If you live in L.A. you might want to make reservations for this new play. It’s not just topical but funny, according to this review. And if you’re a cancer survivor, you get $5 off. (Now don’t say membership in this “club” doesn’t have its benefits!) Finally, kudos to Mr. Ackerman for going public with his story — this is the best kind of advocacy. It’s something only a real man would do.
Actor-playwright Hal Ackerman takes a frank look at his own mortality in his poignant, humor-laced, autobiographical play, Testosterone: How Prostate Cancer Made a Man of Me, April 18-May 10 at The Powerhouse Theatre in Santa Monica, CA . . .
Ackerman — co-chair of the screenwriting program at the U.C.L.A. School of Theater, Film and Television — completed his treatment for prostrate cancer in 2001.
Ackerman says, laughing:
“I underwent a non-traditional hormone treatment that turned me into a chemical eunuch. The play is about how we define masculinity when the very thing that defines manhood is taken away. I look at all the relationships that define maleness: father, son, husband, friend and lover. It opens with what I jokingly call a ‘manologue.'”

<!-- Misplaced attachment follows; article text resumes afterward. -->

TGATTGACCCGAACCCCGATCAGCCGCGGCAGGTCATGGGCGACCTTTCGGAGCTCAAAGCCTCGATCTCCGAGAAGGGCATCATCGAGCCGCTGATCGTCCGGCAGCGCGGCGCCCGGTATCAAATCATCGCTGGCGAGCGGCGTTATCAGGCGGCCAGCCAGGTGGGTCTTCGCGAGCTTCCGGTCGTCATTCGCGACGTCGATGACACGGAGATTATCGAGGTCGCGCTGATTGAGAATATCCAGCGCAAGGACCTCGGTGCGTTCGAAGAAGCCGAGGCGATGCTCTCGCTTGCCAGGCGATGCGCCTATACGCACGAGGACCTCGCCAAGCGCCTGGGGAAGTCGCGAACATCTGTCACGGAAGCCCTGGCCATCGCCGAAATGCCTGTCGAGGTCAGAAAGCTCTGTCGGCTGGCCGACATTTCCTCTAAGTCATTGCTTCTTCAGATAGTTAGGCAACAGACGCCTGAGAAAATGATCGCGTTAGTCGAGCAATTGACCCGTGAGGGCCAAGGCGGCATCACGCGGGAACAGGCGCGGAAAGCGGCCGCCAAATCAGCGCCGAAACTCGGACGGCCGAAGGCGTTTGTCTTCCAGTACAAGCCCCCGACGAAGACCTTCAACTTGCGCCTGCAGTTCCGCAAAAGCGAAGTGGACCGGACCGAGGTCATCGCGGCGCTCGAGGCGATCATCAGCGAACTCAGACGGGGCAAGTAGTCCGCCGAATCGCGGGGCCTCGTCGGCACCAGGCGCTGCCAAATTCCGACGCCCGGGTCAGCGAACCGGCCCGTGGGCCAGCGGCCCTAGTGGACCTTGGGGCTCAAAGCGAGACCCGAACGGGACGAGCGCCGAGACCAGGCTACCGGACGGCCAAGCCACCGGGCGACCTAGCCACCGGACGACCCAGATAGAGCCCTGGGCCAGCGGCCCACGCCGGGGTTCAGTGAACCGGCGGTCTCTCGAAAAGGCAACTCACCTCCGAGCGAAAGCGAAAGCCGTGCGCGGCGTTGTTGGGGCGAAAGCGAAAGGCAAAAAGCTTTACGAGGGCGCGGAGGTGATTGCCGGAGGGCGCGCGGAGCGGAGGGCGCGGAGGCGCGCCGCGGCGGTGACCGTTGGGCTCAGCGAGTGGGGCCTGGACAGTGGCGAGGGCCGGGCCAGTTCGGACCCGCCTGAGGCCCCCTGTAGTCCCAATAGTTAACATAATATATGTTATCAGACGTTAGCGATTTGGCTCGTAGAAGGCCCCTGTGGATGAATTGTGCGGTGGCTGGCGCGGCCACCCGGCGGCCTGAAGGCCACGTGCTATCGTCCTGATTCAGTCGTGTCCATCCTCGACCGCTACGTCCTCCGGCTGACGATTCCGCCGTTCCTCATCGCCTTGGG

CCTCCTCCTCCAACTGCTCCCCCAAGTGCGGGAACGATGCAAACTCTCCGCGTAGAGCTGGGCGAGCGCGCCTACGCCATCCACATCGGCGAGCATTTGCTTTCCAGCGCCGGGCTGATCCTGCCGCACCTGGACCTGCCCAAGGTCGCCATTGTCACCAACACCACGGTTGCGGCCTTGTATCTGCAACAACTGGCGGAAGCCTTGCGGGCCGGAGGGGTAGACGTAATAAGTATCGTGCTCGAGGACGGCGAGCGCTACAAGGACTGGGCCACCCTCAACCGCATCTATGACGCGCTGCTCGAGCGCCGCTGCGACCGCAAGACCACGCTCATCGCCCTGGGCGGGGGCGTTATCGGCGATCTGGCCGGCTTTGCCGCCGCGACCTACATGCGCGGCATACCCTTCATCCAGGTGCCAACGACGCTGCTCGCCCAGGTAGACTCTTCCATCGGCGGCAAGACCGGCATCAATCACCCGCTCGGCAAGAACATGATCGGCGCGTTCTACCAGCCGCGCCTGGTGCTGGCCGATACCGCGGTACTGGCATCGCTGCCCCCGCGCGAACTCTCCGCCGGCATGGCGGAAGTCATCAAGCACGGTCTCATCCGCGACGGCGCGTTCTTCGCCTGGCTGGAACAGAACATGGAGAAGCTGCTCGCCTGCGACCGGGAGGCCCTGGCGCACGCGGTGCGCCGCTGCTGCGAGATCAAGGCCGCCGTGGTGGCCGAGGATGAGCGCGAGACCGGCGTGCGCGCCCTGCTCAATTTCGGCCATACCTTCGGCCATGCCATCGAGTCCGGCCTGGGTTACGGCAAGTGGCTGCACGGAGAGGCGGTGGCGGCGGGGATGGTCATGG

Director Arabian stated”
“There are very few subjects that are taboo for men, and this is one of them. Hal works at a pretty high level in the entertainment industry; his willingness to put himself out there with this piece is really courageous.”
Testosterone: How Prostate Cancer Made a Man of Me was originally written as a long prose piece that was published in AARP magazine. After adapting it into a play, Ackerman has presented it at numerous prostate cancer conventions around the country including, most recently, the IMPAcT convention sponsored by the U.S. Department of Defense and the Michael Milken Foundation.
Ackerman’s playwriting career began in New York in the late 1960s, when many of his plays were performed Off-Off Broadway. He has had numerous short stories published in literary journals, several of them winning awards in annual fiction contests.
For more information call (310) 396-3680 or visit www.powerhousetheatre.com.